The San Diego Real Estate Expert
As of Thursday, January 3rd, the US Navy had been ordered to reduce the effect of sonar on marine mammals. According to the judge’s ruling, the Navy is required to discontinue use of sonar when whales or other marine mammals are within 2,200 yards. There will also be a 12 nautical mile no-sonar zone along the Southern California coast.
Military sonar is suspected to cause a condition similar to “the bends” (decompression sickness that causes gas bubbles in the body’s organs), as well as internal bleeding. The Natural Resources Defense Council (NRDC) also believes sonar is the culprit behind whale strandings. The NRDC notes more than a dozen whale beachings than may have been caused by the use of military sonar.
This ruling is especially relevant to San Diego, where the Navy has had a significant presence since 1907 and whale watching has been a popular activity since the 1950s.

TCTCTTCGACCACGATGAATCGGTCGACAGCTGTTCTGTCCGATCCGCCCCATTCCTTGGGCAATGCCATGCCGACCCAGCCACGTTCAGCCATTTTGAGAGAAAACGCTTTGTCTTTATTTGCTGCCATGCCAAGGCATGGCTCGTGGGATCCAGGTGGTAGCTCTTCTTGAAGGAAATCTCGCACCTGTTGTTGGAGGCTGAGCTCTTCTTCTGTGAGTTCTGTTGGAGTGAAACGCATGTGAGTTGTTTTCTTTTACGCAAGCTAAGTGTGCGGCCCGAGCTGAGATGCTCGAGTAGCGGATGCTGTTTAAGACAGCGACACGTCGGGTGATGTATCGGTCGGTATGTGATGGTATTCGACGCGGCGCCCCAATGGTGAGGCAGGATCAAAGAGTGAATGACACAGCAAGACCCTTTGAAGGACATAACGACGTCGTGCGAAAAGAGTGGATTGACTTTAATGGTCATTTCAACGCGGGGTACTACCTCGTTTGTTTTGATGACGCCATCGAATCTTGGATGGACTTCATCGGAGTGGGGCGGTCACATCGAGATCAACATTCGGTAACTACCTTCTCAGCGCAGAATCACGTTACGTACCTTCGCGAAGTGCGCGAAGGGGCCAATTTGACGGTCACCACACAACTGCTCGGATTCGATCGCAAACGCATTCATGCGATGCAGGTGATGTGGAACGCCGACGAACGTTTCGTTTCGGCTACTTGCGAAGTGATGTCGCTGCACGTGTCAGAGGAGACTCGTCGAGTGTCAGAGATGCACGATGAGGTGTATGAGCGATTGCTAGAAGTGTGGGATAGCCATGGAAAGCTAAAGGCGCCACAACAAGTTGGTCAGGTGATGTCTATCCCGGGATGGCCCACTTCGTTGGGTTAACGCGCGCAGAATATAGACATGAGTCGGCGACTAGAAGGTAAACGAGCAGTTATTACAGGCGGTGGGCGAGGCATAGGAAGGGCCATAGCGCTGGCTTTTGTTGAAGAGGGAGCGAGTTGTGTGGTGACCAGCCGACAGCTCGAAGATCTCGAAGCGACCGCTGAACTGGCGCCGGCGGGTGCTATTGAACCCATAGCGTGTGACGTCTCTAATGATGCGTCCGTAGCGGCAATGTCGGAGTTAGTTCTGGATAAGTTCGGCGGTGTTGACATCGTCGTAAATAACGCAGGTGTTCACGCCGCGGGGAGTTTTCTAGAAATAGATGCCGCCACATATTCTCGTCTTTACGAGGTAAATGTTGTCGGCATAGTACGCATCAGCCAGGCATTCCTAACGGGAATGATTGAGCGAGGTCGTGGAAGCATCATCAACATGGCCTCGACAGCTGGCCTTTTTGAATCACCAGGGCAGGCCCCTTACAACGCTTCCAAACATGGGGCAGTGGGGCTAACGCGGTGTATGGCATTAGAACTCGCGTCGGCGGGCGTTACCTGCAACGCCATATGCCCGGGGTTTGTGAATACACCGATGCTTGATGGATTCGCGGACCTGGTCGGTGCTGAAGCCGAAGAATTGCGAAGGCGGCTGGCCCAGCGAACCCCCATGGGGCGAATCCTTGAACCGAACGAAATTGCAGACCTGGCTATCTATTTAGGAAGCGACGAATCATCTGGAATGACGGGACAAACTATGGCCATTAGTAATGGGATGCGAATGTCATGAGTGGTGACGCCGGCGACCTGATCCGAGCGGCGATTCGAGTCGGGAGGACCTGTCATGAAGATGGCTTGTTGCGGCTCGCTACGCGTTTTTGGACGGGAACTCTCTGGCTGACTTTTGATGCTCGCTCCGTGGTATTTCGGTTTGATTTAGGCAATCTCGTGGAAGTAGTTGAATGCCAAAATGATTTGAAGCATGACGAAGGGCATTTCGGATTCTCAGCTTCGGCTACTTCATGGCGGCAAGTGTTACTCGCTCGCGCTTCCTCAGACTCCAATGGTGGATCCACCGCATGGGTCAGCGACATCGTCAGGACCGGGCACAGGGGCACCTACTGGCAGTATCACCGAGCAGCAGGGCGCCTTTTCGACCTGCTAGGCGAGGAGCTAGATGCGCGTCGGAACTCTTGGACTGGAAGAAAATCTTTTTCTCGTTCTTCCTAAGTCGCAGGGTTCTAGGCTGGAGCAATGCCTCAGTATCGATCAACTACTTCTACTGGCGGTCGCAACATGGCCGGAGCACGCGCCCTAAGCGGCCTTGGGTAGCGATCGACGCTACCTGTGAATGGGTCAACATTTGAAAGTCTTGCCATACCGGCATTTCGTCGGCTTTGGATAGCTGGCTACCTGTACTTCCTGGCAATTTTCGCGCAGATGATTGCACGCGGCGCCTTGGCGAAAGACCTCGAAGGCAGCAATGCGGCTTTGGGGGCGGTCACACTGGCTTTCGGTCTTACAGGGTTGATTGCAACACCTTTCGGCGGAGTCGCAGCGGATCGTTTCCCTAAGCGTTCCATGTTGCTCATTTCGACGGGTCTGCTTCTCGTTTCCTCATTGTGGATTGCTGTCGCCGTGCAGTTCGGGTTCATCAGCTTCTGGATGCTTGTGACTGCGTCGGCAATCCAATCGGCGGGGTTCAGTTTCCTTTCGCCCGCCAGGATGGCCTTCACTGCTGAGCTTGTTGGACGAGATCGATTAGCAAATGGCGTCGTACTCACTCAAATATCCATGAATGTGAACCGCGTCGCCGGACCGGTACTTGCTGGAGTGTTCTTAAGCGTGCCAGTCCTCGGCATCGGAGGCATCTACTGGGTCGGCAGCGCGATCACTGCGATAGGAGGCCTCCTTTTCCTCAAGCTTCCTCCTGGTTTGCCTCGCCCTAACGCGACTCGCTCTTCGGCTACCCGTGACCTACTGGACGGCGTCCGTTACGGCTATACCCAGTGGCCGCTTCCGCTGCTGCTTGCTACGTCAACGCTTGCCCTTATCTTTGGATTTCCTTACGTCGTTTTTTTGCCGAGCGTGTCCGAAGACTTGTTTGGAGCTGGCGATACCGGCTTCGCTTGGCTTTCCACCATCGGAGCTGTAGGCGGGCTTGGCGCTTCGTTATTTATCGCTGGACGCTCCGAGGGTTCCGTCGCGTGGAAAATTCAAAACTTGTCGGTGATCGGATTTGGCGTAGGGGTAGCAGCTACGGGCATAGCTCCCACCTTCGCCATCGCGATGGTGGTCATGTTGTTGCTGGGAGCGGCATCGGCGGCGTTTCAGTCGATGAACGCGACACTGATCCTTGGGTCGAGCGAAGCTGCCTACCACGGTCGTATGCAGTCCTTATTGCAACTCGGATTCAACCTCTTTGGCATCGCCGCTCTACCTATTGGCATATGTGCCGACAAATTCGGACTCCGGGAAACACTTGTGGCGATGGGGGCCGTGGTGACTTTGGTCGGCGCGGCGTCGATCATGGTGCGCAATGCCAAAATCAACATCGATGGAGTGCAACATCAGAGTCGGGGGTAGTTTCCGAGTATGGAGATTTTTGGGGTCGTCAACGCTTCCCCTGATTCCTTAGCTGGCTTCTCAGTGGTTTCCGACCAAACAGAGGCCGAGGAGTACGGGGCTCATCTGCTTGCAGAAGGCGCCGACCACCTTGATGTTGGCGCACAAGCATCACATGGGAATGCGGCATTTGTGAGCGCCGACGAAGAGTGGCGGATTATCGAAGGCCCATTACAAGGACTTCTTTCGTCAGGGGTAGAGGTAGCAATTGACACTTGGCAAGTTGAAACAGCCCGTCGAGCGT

Each year approximately 26,000 gray whales travel along the coast between Alaska and Baja California. During their more than 6,000 mile migration to their breeding grounds, the gray whales generally travel alone or in groups of two to three.
The height of whale watching season in San Diego is between December and March, and while it is possible to glimpse the whales from land, whale watching cruises are extremely popular. The Hornblower offers three and a half hour cruises starting at $30 per person.
This ruling is a step toward reducing the effect of sonar on the oceans while recognizing the Navy’s importance in national security and defense.
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